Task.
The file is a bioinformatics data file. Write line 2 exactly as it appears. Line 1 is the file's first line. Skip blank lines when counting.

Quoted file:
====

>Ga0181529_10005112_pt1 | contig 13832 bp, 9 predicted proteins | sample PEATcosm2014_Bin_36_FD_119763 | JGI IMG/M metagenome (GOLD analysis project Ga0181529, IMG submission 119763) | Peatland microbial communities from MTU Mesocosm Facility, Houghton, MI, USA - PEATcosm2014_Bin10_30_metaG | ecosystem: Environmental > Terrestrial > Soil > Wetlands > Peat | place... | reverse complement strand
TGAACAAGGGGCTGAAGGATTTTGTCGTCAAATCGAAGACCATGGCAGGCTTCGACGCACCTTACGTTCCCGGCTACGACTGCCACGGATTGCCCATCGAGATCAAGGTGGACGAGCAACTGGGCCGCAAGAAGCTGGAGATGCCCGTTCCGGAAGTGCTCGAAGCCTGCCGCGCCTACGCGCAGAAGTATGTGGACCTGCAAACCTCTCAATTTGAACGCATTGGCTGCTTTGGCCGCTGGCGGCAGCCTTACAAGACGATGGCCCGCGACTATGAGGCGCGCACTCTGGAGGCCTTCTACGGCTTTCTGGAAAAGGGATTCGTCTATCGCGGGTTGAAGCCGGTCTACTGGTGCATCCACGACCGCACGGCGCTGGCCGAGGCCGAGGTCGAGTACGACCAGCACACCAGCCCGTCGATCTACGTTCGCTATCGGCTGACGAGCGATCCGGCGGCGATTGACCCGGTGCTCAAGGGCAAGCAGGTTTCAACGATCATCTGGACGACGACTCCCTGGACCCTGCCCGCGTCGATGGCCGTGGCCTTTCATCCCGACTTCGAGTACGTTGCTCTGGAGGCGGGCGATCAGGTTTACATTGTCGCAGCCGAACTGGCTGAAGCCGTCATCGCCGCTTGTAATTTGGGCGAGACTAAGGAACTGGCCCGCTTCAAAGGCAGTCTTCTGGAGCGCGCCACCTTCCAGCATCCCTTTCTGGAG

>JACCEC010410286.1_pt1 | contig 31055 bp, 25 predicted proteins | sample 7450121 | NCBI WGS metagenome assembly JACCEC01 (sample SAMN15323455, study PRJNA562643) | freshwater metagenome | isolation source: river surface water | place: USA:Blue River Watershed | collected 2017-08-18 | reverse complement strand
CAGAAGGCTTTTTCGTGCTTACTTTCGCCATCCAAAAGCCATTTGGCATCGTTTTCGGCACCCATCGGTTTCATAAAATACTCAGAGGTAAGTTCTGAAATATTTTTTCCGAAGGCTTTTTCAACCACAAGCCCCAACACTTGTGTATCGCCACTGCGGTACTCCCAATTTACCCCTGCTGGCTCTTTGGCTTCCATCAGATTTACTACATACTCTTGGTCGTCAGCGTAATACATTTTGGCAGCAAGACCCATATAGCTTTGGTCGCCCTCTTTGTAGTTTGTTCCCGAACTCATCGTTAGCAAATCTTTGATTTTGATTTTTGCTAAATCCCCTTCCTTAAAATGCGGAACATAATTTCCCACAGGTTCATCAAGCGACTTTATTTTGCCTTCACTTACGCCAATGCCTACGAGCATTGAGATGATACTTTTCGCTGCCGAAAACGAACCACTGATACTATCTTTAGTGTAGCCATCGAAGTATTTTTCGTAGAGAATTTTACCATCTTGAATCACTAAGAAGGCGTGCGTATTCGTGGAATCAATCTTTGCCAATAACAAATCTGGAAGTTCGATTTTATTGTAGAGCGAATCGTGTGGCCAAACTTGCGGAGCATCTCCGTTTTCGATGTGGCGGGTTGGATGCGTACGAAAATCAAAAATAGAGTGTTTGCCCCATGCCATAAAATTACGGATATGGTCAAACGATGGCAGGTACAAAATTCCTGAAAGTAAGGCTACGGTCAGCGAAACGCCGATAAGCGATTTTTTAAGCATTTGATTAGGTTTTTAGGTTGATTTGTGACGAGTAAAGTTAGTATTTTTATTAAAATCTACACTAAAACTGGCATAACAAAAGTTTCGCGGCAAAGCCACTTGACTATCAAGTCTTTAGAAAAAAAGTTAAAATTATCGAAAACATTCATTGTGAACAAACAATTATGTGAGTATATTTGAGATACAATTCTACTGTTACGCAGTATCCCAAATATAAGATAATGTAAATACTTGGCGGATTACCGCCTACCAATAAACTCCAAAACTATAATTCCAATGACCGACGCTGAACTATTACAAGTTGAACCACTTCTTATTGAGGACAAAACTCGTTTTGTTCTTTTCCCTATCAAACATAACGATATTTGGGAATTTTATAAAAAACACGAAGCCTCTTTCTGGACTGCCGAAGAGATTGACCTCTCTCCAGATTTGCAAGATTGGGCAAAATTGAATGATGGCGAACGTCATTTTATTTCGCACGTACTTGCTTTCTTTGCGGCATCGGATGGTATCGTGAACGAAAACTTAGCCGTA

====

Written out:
TGAACAAGGGGCTGAAGGATTTTGTCGTCAAATCGAAGACCATGGCAGGCTTCGACGCACCTTACGTTCCCGGCTACGACTGCCACGGATTGCCCATCGAGATCAAGGTGGACGAGCAACTGGGCCGCAAGAAGCTGGAGATGCCCGTTCCGGAAGTGCTCGAAGCCTGCCGCGCCTACGCGCAGAAGTATGTGGACCTGCAAACCTCTCAATTTGAACGCATTGGCTGCTTTGGCCGCTGGCGGCAGCCTTACAAGACGATGGCCCGCGACTATGAGGCGCGCACTCTGGAGGCCTTCTACGGCTTTCTGGAAAAGGGATTCGTCTATCGCGGGTTGAAGCCGGTCTACTGGTGCATCCACGACCGCACGGCGCTGGCCGAGGCCGAGGTCGAGTACGACCAGCACACCAGCCCGTCGATCTACGTTCGCTATCGGCTGACGAGCGATCCGGCGGCGATTGACCCGGTGCTCAAGGGCAAGCAGGTTTCAACGATCATCTGGACGACGACTCCCTGGACCCTGCCCGCGTCGATGGCCGTGGCCTTTCATCCCGACTTCGAGTACGTTGCTCTGGAGGCGGGCGATCAGGTTTACATTGTCGCAGCCGAACTGGCTGAAGCCGTCATCGCCGCTTGTAATTTGGGCGAGACTAAGGAACTGGCCCGCTTCAAAGGCAGTCTTCTGGAGCGCGCCACCTTCCAGCATCCCTTTCTGGAG